Eric Arthur Blair was born on June 5, 1903, in Bengal, India. His father was not a wealthy man. He supported his family only on the salary of a civil servant. When his writing career began, his penname became George Orwell. Orwell received his formal education from Eton Academy during a period ranging from 1917 to 1921. After completion of Eton, Orwell did not continue his education; instead he joined forces with the Indian Imperial Police in Burma. He served with the police until he began teaching. He was a high-ranking officer during his years on the police force. His life was poverty stricken until the mid-1930's. He was considered to be a "combination of middle class intellectual and working class reformer" (Stewart). Orwell chose to live among tramps in England and the working class in Paris. His experience in England and Paris was the basis for his first book Down and Out in Paris in London, first published in 1933. For many years, Orwell worked as a teacher. A Clergyman's Daughter was based on his experience as a teacher (Borman 5-6). Considered a novelist and a social critic, Orwell's fame began in 1945 with the publication of his first protest novel, Animal Farm (Stewart).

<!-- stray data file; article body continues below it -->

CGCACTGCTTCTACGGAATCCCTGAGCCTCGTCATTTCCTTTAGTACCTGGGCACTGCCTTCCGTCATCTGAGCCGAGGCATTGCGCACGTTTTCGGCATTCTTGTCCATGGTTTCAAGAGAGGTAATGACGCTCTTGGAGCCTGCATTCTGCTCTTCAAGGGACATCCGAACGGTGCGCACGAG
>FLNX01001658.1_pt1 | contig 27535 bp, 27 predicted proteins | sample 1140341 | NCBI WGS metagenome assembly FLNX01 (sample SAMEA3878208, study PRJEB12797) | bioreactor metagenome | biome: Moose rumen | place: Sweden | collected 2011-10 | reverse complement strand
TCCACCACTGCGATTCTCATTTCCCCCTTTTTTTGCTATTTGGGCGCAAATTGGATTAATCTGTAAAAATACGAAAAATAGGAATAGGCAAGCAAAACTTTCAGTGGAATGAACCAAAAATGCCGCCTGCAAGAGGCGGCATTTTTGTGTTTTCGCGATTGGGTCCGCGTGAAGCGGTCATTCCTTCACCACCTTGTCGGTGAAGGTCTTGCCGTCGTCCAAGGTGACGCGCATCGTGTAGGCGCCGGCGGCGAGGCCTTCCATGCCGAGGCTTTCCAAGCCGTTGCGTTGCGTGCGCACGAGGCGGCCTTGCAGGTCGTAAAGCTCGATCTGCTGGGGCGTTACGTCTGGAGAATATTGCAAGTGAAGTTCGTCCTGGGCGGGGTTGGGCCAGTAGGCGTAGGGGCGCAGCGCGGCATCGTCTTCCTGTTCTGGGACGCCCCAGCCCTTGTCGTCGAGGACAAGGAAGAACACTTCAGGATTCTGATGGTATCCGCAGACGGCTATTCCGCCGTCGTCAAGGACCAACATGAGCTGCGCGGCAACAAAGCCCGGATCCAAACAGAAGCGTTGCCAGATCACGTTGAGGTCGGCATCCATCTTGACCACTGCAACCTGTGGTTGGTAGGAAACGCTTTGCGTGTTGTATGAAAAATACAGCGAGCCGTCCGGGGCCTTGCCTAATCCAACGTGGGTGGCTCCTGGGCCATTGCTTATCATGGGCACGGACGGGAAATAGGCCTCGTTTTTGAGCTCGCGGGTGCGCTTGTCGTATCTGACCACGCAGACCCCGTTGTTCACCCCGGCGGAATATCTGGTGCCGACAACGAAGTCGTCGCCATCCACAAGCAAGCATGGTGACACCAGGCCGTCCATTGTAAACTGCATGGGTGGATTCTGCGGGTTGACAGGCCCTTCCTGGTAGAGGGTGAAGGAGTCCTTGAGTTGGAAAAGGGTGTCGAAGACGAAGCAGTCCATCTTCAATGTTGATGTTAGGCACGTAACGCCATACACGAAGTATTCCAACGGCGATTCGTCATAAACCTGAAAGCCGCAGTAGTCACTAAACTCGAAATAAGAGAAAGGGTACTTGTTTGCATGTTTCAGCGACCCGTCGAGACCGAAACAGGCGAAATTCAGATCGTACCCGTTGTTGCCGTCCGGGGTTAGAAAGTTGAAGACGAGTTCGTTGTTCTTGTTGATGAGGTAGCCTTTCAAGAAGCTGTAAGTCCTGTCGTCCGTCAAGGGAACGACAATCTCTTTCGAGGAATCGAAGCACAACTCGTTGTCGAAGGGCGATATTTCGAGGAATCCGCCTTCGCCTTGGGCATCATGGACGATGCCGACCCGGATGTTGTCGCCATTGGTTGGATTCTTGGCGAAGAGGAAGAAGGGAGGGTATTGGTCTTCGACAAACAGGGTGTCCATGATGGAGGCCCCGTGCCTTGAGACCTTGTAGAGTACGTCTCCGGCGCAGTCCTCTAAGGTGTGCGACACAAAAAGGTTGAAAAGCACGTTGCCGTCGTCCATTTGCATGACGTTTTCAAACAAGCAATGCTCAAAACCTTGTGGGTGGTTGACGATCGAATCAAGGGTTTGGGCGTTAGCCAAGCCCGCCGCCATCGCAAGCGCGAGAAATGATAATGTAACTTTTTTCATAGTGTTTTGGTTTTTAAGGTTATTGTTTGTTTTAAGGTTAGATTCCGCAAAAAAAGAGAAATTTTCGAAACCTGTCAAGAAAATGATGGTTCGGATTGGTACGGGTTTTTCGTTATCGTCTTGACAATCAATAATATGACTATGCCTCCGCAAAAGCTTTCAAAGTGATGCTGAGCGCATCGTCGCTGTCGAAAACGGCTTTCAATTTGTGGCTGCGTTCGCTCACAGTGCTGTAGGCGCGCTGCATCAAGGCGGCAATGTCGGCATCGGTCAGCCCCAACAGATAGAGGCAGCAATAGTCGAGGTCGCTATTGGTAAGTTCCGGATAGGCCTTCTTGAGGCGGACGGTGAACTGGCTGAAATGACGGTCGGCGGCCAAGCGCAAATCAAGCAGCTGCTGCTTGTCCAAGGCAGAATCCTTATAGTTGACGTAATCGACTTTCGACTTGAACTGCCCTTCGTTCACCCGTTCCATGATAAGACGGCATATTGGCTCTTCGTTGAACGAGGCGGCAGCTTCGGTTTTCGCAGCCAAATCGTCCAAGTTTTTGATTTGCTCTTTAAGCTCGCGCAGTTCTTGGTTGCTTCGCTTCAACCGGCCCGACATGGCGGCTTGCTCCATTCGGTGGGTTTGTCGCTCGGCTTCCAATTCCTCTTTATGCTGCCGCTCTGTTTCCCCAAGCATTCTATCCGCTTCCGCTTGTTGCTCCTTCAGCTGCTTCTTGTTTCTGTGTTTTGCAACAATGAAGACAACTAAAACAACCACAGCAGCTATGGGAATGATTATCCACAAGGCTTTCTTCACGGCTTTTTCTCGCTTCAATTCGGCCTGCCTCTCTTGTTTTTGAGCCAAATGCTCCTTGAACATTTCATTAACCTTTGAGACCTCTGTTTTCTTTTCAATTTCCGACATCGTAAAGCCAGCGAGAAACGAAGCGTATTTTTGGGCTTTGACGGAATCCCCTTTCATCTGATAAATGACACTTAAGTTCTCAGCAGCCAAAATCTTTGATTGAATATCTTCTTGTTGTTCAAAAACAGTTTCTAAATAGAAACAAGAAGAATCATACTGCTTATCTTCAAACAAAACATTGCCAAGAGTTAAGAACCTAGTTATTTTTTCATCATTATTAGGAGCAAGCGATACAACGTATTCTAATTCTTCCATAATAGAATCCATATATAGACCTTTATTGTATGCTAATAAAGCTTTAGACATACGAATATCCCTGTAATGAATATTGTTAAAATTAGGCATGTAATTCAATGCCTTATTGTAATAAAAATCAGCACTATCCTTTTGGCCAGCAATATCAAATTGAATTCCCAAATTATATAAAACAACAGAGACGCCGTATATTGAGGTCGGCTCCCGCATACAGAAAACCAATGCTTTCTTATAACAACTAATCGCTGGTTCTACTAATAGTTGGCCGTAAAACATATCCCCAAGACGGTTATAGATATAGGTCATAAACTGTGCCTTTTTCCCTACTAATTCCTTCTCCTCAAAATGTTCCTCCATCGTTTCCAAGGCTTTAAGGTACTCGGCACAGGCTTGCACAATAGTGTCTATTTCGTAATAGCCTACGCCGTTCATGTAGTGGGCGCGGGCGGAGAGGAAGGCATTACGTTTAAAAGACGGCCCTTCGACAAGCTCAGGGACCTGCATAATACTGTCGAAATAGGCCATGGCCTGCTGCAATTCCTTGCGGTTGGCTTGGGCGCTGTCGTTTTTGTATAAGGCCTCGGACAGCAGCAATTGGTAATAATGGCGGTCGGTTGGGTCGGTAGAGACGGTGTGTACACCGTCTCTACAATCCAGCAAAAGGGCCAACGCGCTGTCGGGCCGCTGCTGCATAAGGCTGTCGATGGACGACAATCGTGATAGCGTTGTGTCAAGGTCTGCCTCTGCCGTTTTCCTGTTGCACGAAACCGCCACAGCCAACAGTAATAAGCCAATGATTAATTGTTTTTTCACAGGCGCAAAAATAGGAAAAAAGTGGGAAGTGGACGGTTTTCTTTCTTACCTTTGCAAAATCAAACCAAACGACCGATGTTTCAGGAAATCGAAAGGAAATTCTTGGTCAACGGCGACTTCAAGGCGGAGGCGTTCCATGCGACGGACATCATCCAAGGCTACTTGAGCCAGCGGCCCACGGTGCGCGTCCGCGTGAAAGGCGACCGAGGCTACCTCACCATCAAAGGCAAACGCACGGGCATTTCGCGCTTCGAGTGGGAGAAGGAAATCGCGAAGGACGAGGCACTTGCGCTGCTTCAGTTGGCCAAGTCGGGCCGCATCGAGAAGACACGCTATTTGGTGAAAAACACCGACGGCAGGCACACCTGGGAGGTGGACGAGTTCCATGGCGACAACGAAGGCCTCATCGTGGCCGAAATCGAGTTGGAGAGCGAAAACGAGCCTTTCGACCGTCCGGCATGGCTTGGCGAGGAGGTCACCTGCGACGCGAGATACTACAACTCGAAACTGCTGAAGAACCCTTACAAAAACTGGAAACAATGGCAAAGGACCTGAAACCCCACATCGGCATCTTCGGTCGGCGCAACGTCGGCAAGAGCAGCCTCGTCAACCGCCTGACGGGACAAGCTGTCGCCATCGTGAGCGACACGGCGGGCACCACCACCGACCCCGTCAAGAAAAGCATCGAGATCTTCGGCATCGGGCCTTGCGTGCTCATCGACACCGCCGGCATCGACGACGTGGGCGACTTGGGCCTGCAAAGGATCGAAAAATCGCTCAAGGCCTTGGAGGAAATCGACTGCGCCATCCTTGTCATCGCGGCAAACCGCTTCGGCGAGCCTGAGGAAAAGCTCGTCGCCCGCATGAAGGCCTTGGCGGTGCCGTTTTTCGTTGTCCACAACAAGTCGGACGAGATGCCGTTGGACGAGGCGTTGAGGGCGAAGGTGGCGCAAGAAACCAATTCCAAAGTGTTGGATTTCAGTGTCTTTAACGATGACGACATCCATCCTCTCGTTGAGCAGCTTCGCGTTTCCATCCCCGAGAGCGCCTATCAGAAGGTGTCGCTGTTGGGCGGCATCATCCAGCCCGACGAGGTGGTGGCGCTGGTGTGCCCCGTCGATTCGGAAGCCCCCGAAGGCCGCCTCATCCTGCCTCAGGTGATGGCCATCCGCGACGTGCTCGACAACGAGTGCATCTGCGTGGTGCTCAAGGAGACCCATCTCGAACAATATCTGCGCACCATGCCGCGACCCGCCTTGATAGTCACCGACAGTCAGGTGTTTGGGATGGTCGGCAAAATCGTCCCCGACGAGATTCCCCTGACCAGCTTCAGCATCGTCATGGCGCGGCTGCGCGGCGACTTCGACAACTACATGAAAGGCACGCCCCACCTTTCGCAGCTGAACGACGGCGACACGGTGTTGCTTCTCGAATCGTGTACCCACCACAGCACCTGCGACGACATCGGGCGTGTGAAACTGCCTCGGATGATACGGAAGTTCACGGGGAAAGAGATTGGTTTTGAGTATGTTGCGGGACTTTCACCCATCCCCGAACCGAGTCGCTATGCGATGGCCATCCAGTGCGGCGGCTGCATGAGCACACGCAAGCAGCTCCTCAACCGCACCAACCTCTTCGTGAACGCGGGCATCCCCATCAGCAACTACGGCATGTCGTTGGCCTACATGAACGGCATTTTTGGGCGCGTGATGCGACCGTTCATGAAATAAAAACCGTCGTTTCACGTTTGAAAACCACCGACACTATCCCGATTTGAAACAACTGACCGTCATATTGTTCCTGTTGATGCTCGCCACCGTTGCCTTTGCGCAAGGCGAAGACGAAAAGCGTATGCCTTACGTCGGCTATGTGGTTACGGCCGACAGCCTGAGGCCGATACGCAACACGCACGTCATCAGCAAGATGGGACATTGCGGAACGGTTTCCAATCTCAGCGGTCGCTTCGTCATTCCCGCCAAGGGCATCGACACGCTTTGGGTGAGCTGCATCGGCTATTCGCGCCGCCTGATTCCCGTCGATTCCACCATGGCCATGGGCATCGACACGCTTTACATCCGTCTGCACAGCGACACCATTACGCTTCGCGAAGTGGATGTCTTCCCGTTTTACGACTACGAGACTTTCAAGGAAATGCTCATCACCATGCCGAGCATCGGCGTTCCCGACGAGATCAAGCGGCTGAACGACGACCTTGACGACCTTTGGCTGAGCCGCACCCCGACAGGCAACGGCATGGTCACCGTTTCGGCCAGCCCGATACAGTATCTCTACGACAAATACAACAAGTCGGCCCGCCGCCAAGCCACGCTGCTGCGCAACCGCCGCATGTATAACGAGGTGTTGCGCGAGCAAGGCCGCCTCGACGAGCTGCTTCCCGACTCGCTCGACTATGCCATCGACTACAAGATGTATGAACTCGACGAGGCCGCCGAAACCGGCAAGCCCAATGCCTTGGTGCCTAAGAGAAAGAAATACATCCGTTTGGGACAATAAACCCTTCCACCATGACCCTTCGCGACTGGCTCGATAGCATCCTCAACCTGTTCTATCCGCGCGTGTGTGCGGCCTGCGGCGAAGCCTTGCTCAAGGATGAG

Animal Farm is just one of Orwell's protest novels, but disputably the best protest novel of all time. The novel is allegedly based on the Russian Revolution. Animal Farm is an allegory of the political strife in twentieth-century Europe (Brown 72). According to Orwell his inspiration for Animal Farm came from
a little boy, perhaps ten years old driving a huge cart-horse along a narrow path, whipping it whenever it tried to turn. It struck me that if only such animals became aware of their strength we should have no power over them, and that men exploit animals in much the same way as the rich exploit the proletariat. (Williams 339)
During the Russian Revolution, leaders such as Russia's Joseph Stalin negotiated with England but made plans secretly with other...
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